By Jared Chausow
By Katie Toth
By Elizabeth Flock
By Albert Samaha
By Anna Merlan
By Jon Campbell
By Jon Campbell
By Albert Samaha
What to expect this year
Aside from the possibility of marauding marsupials, there are a few things to watch for. First is the unusual situation caused by the fact that two of last year's public membersWeinstein and Justin Macedoniawon't be returning, whittling the public contingent down to three members, which will intensify the lobbying by landlord and tenant members. Giuliani may replace the two by the time the board meets, but it's also possible the seats will remain empty for the bulk of the sessions.
Sources are as yet unwilling to speculate on what rent hike proposals will be put on the table by landlords, or what the final votes might be, but climbing fuel prices and a softening market are expected to influence the mix.
Two bills are pendingone in the City Council and one in the state legislatureto alter the board's composition by replacing the current requirements of five years' experience in housing, finance, or economics with experience in public service or service with a nonprofit; the housing requirement would remain. The state law would have the board consider landlords' profitability and make landlords file annual income and expense reports directly with the board. The city bill would require the council to approve mayoral appointees.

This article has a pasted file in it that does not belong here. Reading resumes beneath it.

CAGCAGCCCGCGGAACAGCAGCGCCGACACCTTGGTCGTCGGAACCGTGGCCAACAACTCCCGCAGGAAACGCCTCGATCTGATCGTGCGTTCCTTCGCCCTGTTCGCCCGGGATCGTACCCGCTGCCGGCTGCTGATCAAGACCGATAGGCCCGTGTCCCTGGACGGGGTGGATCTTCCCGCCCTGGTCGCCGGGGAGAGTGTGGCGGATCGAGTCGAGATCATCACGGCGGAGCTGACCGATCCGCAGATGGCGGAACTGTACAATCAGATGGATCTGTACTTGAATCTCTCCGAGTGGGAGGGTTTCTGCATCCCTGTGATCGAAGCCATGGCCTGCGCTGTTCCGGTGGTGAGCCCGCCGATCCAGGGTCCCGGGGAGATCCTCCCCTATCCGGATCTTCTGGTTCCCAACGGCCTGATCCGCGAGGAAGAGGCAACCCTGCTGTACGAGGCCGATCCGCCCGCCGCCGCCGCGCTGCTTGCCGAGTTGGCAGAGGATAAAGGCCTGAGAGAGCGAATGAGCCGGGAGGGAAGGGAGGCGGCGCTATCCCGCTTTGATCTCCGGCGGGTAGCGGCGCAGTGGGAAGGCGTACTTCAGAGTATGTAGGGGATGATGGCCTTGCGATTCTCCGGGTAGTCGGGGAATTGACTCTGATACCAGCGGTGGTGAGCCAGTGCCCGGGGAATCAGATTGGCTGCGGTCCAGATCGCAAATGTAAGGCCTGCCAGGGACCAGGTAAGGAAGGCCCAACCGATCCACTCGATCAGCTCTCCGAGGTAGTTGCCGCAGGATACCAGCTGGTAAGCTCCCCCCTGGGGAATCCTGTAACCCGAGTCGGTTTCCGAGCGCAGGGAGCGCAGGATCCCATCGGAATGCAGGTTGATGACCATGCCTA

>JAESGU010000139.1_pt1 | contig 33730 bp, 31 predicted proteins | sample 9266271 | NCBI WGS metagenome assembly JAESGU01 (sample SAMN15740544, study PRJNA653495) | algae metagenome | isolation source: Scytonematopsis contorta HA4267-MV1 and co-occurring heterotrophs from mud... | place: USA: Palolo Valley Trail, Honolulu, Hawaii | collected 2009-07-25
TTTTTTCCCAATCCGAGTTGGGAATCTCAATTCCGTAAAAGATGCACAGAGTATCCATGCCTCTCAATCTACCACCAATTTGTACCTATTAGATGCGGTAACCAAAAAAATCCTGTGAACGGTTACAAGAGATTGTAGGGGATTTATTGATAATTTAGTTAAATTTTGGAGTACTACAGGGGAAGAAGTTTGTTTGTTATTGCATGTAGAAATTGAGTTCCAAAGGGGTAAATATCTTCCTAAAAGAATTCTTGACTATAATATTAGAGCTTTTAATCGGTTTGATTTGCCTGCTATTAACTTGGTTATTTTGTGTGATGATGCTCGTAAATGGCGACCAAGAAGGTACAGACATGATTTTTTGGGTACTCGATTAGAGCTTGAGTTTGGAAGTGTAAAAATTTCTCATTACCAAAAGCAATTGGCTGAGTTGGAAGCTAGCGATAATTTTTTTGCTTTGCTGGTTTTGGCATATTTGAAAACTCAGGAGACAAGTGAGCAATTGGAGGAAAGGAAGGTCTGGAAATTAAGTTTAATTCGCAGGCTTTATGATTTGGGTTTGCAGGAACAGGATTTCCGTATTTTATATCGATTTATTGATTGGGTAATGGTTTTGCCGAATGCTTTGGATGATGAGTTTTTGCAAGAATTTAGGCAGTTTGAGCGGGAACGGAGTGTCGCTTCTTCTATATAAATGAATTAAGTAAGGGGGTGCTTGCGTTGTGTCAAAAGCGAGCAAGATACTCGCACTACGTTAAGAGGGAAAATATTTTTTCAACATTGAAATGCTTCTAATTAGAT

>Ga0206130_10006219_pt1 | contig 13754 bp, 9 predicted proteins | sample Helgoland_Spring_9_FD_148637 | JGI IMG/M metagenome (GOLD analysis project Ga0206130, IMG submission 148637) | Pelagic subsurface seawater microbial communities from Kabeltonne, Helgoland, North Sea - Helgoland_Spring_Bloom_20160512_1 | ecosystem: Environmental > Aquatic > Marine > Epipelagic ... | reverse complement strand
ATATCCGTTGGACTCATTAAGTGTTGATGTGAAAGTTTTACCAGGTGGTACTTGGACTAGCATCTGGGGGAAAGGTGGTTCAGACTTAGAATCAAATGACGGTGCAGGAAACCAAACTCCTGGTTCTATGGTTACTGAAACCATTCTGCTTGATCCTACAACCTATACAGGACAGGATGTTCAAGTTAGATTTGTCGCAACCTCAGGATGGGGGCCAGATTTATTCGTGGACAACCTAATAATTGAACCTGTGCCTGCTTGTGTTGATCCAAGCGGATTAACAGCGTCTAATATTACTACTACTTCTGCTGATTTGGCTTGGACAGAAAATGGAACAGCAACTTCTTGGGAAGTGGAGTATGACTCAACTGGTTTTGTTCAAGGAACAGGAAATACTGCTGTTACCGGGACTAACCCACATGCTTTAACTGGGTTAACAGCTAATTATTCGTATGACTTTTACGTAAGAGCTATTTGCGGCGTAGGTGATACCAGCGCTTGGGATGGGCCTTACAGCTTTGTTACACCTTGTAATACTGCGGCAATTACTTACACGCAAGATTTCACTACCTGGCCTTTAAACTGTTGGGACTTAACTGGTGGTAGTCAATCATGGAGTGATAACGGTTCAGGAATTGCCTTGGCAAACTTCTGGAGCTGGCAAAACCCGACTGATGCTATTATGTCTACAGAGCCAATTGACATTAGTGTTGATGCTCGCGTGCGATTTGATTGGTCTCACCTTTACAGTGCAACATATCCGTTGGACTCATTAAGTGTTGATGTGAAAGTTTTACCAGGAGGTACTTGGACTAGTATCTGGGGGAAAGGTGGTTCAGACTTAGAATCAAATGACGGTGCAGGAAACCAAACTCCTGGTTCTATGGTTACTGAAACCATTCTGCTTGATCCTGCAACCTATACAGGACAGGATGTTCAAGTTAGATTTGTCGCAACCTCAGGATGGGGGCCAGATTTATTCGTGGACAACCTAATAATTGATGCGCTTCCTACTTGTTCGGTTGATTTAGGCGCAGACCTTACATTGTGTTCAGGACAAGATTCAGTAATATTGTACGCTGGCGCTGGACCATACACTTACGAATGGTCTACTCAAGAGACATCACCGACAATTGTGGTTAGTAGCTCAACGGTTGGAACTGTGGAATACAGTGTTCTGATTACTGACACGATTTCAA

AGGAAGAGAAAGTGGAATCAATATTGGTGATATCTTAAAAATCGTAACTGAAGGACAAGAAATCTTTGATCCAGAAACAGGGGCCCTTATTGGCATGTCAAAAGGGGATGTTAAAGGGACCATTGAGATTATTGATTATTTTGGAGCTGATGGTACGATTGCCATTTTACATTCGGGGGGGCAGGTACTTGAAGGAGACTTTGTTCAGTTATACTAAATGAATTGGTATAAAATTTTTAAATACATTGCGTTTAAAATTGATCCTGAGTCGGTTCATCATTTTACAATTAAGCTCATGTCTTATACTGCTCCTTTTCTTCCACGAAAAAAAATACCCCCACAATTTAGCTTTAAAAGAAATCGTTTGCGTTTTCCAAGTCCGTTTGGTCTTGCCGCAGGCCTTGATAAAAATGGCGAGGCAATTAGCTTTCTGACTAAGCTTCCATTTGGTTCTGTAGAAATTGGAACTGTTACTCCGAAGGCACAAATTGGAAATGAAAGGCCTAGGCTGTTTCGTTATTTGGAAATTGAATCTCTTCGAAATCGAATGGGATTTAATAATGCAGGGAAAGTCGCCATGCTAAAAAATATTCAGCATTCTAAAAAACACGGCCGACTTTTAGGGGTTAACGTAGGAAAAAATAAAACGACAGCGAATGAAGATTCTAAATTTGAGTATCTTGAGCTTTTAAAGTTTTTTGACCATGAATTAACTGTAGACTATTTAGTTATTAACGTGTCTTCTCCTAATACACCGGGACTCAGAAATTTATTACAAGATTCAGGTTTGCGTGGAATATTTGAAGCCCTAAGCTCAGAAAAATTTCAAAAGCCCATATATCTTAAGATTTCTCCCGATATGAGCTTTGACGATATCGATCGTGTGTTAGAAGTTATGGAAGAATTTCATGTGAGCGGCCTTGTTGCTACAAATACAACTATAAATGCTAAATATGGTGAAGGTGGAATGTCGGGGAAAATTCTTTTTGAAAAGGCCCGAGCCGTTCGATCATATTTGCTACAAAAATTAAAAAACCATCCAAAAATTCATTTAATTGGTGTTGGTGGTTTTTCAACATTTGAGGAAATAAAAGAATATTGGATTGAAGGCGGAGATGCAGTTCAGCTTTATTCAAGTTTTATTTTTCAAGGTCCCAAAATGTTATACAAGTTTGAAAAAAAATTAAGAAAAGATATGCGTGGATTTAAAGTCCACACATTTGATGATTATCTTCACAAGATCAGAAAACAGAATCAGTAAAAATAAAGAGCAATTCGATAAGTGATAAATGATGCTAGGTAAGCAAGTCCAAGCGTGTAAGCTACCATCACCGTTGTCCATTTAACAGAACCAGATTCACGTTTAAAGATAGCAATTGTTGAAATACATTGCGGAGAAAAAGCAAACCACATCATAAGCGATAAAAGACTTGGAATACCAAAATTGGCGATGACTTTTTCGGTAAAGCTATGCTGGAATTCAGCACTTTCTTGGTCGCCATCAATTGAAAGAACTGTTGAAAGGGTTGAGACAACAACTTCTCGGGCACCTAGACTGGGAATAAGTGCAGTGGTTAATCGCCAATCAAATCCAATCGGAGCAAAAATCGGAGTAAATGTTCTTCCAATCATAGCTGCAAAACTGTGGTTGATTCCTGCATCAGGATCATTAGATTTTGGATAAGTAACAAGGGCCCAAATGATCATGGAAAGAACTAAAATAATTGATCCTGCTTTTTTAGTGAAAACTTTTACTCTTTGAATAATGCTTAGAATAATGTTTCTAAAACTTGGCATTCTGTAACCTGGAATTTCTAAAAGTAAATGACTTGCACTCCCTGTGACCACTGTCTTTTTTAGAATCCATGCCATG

Also this year, look for meetings held outside the RGB's typical Lower Manhattan haunts. One is scheduled for Harlem and several for Brooklyn's Metrotech Center. The board hasn't been banned from the Borough of Churches entirely.
The next RGB meeting is scheduled for Tuesday, April 10, at Spector Hall, 22 Reade Street, 9:30 a.m. to 12:30 p.m.; the Income and Expense report will be presented. For the full schedule, call the RGB at 212-385-2934. For more information on the RGB and other useful housing-related issues, visit the board's Web site at www.housingnyc.com.
Research: David Blanks, Allen Edwards
|Going Up: RGB Increases Since 1968|
|Leases From||One Year||Two Years||Three Years|
|7/1/68 to 6/30/70||10%||10%||15%|
|7/1/70 to 6/30/71||6||8||11|
|7/1/71 to 6/30/72||7||9||12|
|7/1/72 to 6/30/73||6||8||10|
|7/1/73 to 6/30/74||6.5||8.5||10.5|
|7/1/74 to 6/30/75||8.5||10.5||12|
|7/1/75 to 6/30/76||7.5||9.5||12.5|
|7/1/76 to 6/30/77||6.5||8||11|
|7/1/77 to 6/30/78||6.5||8.5||11.5|
|7/1/78 to 6/30/79||4.5||6.5||8.5|
|7/1/79 to 6/30/80||8.5||12||15|
|7/1/80 to 6/30/81||11||14||17|| "Low-rent
If rent is less than...
|10/1/81 to 9/30/82||10||13||16|
|10/1/82 to 9/30/83||4||7||10|
|10/1/83 to 9/30/84||4||7||10||$200, add $10 a month|
|10/1/84 to 9/30/85||6||9||$250, add $10|
|10/1/85 to 9/30/86||4||6.5||$300, add $15|
|10/1/86 to 9/30/87||6||9||$350, add $15|
|10/1/87 to 9/30/88||3||6.5||$325, add $10|
|10/1/88 to 9/30/89||6||9||$325, add $5|
|10/1/89 to 9/30/90||5.5||9||$325, add $5|
|10/1/90 to 9/30/91||4.5||7*|
|10/1/91 to 9/30/92||4||6.5*|
|10/1/92 to 9/30/93||3||5*|
|10/1/93 to 9/30/94||3||5*|
|10/1/94 to 9/30/95||2||4||$400, add $15|
|10/1/95 to 9/30/96||2||4||$400, add $20|
|10/1/96 to 9/30/97||5||7||$400, add $20|
|10/1/97 to 9/30/98||2||4||$400, add $15|
|10/1/98 to 9/30/99||2||4||$450, add $15|
|10/1/99 to 9/30/00||2||4||$500, add $15|
|10/1/00 to 9/30/01||4||6||$500, add $15|
*Low rents were not supplemented during Dinkins's administration.
Data extracted from RGB Web site (www.housingnyc.com)